CAIRO (Reuters) - Egypt’s ruling generals said on Saturday they were ready to use force to end protests in Tahrir Square after troops cracked down on demonstrators overnight and sparked violence that medical sources said killed two people.
Soldiers and police had used tasers and batons to try to drive out protesters from the square, the epicenter of protests that toppled Hosni Mubarak on February 11. Gunshots echoed across the square in the overnight operation.
But hundreds defied the army move and stayed. Thousands more joined them on Saturday, demanding power be handed to civilians and calling for the resignation of Field Marshal Mohamed Hussein Tantawi, who heads the ruling council.
“Tahrir Square will be emptied of protesters with firmness and force to ensure life goes back to normal,” the council’s Major General Adel Emarah told a news conference.
The army has become a target for a hard core of protesters who say it is colluding with remnants of Mubarak’s network and thwarting calls for a deeper purge of former officials.
“The military council is part and parcel of the corrupt regime. It is made up of heads of the army that have benefited from Mubarak and his 30 years of robbing the Egyptian people,” said Abdullah Ahmed, 45, a protester in Tahrir.
Responding to Emarah’s remarks, protester Zain Abdel Latif in Tahrir said: “If they use force, we will use force. This isn’t Libya, where the army can just attack us.”
The protesters’ anger was fueled early on Saturday morning when the army tried to clear demonstrators from Tahrir during the 2 a.m. to 5 a.m. curfew. After failing to remove all the protesters, troops backed out of the square during the day.
The United States, which gives Egypt $1.3 billion a year in military aid, said it was concerned by events in Tahrir.
“We have seen the disturbing reports of the use of excessive force overnight in Tahrir Square and are looking into the situation. We urge the Supreme Council of the Armed Forces to conduct a thorough and timely investigation,” the U.S. embassy said in a statement.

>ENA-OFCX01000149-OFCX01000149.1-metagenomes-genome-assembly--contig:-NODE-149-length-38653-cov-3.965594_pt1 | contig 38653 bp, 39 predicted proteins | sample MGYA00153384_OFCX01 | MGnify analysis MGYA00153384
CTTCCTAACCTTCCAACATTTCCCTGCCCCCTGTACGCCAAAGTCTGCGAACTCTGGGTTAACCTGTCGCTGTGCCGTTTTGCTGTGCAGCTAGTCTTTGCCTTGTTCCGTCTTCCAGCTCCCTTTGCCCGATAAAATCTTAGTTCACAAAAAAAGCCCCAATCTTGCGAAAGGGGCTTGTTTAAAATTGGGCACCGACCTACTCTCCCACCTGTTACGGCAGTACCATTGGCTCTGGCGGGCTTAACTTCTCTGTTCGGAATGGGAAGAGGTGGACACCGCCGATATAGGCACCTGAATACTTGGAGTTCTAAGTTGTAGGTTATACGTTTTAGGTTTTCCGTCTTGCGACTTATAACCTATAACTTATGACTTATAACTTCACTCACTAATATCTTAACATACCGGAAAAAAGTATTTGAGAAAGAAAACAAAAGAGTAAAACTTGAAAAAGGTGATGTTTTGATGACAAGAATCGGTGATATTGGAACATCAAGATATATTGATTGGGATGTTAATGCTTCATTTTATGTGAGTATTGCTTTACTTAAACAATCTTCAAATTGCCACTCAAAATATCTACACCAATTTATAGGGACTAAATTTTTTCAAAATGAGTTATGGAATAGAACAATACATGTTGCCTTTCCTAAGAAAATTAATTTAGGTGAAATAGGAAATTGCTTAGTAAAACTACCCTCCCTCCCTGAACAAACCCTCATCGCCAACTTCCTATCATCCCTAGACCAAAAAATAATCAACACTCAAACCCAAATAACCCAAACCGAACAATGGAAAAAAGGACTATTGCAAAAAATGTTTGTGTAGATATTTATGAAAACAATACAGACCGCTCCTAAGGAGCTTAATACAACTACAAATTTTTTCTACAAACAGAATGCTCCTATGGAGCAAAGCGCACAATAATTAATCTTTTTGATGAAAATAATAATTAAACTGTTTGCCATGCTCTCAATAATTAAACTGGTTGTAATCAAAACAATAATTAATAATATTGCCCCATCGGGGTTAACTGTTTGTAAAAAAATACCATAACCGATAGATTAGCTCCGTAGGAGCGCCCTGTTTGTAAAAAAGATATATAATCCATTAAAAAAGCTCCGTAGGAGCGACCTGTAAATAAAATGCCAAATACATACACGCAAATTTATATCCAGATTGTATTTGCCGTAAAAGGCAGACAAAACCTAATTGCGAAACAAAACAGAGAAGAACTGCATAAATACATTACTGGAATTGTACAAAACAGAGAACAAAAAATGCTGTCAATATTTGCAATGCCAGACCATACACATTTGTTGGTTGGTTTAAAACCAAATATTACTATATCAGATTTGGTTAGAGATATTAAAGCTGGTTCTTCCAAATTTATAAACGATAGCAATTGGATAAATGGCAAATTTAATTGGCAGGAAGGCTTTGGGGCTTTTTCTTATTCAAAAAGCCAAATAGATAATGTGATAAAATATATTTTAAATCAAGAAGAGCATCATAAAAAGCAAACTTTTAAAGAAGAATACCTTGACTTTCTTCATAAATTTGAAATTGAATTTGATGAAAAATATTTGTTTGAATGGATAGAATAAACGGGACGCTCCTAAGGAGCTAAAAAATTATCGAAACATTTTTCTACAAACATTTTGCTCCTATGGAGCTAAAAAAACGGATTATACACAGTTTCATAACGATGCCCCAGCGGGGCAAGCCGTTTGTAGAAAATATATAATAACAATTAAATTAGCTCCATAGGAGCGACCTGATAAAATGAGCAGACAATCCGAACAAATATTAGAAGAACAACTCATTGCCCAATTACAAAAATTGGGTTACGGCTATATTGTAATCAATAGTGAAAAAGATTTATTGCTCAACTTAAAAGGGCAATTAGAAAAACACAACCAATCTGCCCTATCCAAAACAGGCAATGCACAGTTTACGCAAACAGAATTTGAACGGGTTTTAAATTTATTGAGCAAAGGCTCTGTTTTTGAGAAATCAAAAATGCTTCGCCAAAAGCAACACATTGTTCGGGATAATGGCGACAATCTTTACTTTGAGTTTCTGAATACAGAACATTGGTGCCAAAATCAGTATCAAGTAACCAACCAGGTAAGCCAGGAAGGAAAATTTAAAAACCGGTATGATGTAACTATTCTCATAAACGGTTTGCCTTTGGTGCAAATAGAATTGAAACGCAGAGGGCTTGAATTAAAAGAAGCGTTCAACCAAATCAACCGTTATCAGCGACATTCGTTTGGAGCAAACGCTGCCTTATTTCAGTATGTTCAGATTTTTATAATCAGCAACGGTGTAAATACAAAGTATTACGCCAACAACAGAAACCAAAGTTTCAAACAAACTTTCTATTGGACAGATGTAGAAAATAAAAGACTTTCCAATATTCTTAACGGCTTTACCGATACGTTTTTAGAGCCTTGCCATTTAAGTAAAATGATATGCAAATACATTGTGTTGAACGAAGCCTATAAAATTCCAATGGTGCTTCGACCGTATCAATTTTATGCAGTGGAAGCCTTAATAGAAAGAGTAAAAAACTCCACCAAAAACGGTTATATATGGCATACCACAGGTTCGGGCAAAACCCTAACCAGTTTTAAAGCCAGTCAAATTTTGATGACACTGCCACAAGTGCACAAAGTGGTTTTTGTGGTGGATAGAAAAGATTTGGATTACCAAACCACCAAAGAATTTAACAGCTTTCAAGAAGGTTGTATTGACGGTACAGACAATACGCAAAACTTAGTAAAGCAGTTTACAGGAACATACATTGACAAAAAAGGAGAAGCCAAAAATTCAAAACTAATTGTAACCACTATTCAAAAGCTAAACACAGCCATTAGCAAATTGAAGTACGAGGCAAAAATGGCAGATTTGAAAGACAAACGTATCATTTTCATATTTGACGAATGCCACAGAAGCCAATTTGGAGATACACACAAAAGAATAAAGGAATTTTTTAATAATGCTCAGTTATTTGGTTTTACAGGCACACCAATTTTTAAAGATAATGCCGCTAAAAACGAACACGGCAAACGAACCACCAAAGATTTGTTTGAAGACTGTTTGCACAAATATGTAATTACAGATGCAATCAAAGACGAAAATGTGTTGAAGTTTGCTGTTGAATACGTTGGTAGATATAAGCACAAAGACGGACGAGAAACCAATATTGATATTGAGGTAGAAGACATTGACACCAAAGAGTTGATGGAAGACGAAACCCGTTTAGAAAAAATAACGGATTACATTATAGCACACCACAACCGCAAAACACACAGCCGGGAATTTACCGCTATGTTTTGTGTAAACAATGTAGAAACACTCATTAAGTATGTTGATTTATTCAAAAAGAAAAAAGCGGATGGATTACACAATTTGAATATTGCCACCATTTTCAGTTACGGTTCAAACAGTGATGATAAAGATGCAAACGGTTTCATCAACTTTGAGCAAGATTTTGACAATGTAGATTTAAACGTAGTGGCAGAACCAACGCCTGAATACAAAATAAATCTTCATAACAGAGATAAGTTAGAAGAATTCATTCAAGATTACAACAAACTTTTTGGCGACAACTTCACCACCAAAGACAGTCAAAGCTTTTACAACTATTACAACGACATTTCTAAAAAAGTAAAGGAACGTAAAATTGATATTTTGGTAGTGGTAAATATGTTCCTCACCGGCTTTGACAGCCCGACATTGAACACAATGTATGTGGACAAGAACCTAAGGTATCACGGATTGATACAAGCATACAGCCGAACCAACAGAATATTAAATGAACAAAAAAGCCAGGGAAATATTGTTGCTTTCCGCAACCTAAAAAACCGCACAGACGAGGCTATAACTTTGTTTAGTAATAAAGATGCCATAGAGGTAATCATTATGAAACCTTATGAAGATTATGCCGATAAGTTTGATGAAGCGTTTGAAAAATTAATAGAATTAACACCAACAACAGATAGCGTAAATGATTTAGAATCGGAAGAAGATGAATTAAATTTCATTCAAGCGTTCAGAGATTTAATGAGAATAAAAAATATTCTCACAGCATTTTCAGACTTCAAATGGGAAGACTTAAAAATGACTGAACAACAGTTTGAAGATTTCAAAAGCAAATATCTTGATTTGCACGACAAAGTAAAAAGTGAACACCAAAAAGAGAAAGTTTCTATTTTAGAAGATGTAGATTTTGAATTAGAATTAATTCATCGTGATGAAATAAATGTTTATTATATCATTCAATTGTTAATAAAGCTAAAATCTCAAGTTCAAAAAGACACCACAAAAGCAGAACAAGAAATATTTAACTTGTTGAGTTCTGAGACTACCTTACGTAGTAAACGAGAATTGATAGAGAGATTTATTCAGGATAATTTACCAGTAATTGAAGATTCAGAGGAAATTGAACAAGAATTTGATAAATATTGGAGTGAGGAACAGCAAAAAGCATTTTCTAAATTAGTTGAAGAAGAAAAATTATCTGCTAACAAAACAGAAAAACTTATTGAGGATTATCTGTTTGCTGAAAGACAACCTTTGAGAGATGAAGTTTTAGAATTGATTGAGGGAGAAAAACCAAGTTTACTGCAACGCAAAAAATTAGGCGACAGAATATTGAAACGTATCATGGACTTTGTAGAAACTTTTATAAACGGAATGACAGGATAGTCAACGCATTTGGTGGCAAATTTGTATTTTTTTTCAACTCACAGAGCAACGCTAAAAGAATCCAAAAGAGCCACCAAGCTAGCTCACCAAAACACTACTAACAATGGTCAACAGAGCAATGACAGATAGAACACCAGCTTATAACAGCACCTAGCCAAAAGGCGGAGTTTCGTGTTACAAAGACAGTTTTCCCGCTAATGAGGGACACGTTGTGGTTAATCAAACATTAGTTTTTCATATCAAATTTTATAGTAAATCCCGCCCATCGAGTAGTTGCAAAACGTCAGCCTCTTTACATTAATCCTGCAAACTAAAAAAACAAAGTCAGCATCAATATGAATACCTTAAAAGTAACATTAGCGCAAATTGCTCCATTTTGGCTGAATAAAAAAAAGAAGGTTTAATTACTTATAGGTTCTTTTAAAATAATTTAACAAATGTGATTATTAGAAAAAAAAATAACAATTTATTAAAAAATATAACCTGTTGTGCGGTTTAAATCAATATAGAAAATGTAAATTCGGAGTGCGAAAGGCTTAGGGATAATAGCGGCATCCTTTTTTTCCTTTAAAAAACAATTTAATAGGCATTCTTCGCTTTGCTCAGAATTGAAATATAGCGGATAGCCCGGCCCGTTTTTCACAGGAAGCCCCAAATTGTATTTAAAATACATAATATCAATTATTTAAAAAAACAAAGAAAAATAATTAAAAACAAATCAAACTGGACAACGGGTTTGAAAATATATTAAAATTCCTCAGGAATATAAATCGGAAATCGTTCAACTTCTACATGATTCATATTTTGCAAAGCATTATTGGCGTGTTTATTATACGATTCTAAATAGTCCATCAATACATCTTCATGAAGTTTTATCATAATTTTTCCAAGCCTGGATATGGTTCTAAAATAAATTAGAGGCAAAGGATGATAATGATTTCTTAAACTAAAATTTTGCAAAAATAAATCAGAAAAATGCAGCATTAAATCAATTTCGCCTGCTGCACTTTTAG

Medical sources said 13 men had been wounded by gunfire and two had died. The army said the troops who entered the square did not have live ammunition and none was fired by soldiers. The army detained 42 people during the curfew hours on Saturday.
The military blamed the trouble on what it described as elements “that backed the counter-revolution” — an apparent reference to Mubarak loyalists. They were trying to “sow discord between the army and the people,” it said.
Emarah said they included eight people dressed illegally in military uniform who had entered Tahrir during the protest on Friday. An investigation was under way, he said.
A former army officer said around 15 serving military officers had taken part in the protest to express anger with Tantawi and to show solidarity with the revolution.
Ibrahim Abdel Gawad, the ex-officer, said he spoke for the group of soldiers in uniform. He said 11 had been detained.
He said the officers had worn uniforms to make clear they were defying the authority of Tantawi, who served as defense minister for two decades under Mubarak.